“Why am I not surprised?” Xander muttered darkly.
“The vice-principal is perhaps the most vocal. Mr. Snyder, in particular, is planning on 'exposing' your 'cheating' and I felt it was best to warn you of the possibilities,” Gregory explained. The annoyance in the bio teacher's eyes was replaced by kind concern. “Xander, I see many students in here. Many Students. I have been teaching here and there for nearly twenty-five years, after all, and one thing that I've seen in your particular generation is a lack of scholastic ambition. It's something I've come to dislike quite a bit, seeing young people discard their talents for the sciences and I'm proud of you putting that extra effort in, even if it was a tragedy that prompted your change of heart. Please keep up the good work.”
Xander said nothing for quite a while, before glancing away from the older man's gaze. “Thank you,” he said quietly, his voice still raspy from his recent coughing fit.
“Best get to class,” Gregory said, handing him a blue slip of paper. Xander took the hall pass with a look of confusion. “For Snyder, if he gives you any trouble for being late.”
Xander gave the teacher one last nod and shuffled out the door, pondering what the man had said.
Xander Harris was not used to praise. No one was in his family. Depression and angry alcoholism ran in his family and that only helped to make flaws more apparent. Xander had been yelled at for many thing for a long time, almost as long as he remembered.
To get praise like that from a man who was nearly a stranger was so far outside of Xander's experience that it threw him for a loop. Eventually, by the time he arrived at his next class, Xander decided that he liked the praise and walked for a while with a smile on his face, not caring that he ended up five minutes late for class.
That evening, after classes had finished for the day, Xander made the torturous journey from one end of the school -- namely, the school locker rooms -- to the library. Giles was there with a good fifteen tomes of various ages arrayed on the table, with multiple pieces of paper marking other sections. His glasses were off his nose, hanging from his hand as he stared at the text in his hands and the librarian paced the room, unaware that he had gathered an audience.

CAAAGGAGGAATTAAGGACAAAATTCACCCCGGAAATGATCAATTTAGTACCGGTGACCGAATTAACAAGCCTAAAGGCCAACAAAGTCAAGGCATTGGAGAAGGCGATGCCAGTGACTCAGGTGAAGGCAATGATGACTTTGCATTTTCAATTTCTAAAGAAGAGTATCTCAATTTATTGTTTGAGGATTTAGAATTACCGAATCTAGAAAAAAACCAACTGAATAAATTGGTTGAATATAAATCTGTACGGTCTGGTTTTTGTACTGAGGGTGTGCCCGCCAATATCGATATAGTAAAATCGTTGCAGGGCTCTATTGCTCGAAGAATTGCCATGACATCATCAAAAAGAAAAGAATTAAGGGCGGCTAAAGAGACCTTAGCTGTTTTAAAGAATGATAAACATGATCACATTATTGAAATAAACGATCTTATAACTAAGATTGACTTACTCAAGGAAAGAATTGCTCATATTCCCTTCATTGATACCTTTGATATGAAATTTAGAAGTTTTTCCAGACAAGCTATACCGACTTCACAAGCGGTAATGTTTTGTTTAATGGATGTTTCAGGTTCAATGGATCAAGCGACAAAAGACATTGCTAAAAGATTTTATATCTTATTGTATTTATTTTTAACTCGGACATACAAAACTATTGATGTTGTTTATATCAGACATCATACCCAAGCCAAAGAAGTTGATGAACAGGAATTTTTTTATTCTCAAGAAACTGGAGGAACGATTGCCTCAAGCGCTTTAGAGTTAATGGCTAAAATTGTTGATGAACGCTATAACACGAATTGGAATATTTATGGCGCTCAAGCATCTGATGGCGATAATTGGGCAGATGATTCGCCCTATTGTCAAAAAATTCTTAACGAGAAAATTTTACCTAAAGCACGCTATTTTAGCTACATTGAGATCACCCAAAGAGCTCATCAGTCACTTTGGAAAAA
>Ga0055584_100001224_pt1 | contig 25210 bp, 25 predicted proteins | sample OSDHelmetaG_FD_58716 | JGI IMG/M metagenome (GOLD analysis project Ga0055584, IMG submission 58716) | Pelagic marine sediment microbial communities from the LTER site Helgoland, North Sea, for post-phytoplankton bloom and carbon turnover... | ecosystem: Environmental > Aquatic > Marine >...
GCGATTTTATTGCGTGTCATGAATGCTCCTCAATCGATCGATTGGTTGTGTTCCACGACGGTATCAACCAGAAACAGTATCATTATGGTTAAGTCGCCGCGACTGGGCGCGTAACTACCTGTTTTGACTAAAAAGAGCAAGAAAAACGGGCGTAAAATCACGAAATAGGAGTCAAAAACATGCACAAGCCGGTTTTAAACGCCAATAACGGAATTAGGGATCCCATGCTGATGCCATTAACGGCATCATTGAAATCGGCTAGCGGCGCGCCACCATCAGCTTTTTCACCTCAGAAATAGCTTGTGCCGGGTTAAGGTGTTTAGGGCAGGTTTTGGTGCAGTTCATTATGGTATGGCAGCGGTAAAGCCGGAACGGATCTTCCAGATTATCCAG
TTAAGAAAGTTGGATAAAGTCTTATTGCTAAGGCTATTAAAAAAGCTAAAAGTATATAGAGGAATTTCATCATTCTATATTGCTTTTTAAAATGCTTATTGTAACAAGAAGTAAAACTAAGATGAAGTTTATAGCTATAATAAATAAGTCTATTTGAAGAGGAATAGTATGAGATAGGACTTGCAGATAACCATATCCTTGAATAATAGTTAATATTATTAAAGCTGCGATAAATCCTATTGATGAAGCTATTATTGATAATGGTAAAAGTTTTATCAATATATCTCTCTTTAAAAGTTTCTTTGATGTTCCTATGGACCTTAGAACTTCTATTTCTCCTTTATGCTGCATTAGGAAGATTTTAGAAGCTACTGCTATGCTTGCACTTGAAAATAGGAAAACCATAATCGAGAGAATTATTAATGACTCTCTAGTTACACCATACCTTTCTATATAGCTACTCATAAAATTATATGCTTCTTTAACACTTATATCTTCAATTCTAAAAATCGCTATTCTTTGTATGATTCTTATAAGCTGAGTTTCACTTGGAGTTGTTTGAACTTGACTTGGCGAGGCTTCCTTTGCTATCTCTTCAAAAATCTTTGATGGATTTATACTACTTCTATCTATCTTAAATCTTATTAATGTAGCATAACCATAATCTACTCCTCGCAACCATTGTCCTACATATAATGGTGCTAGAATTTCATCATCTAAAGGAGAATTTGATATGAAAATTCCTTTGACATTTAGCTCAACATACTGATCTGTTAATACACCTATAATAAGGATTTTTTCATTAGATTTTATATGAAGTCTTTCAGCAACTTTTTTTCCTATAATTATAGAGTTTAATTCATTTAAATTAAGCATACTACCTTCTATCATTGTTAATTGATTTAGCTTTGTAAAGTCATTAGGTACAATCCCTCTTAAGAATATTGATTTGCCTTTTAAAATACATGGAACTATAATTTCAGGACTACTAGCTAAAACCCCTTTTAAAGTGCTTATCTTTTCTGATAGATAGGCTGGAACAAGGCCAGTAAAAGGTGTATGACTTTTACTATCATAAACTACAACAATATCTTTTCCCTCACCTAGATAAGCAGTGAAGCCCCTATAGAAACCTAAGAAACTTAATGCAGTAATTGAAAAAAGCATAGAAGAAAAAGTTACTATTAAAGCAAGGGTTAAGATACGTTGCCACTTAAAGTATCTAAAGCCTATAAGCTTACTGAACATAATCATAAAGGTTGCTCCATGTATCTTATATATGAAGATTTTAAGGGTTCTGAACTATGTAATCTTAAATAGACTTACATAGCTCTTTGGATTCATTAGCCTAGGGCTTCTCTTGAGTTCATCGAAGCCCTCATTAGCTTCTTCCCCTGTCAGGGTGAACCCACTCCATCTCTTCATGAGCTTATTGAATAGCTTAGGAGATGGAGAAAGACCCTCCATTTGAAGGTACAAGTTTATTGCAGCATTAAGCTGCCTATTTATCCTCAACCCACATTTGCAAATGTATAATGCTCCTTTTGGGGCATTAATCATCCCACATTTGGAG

“I found another book, but I don't know if it's going to help,” came a familiar voice from the stacks. Jesse walked out with a hardcover with colorful images. Slightly startled at the sound of his voice, the librarian looked up sharply then visibly relaxed as he realized who it was. “It's got lots of stuff on knights and witches though.”
Giles' brow furrowed slightly when he looked at the book. “Ah, Jesse?” he asked.
The boy looked up surprised. “Yeah?”
“That's a J. W. Waterhouse art book.,” Giles corrected. Xander winced at how dumfounded his friend looked.
“Oh,” Jesse said, flipping to the cover. “Oh, yeah, it is.”
It was apparent that not only Xander was showing increased changes in behavior.
Willow looked up from behind a stack of books on the table and smiled widely.
“Hi Xander!” she greeted him perkily, with a wave. “Giles has a lot of really cool books and we're trying to figure out what's going on in this town.”
Xander nodded back and settled down in a chair along side her, propping his Staff against the banister. The thing stood out like a wasp in an ant colony and his friends' eyes widened at the sight of it.
“Xander, is that-” Willow cut herself off, not sure if she wanted to really know the answer. Jesse goggled for a moment before his brow furrowed in worry. Giles looked up at the uncomfortable silence in the room, glancing between the three teens. He followed their gaze towards the staff Xander had been wielding all day.
“Why didn't you notice earlier?” Xander whispered. “I've had it all day.”
“I thought that turned back into plastic,” Willow said, her blue eyes wide with surprise.
“It did,” Xander replied. “This is real.”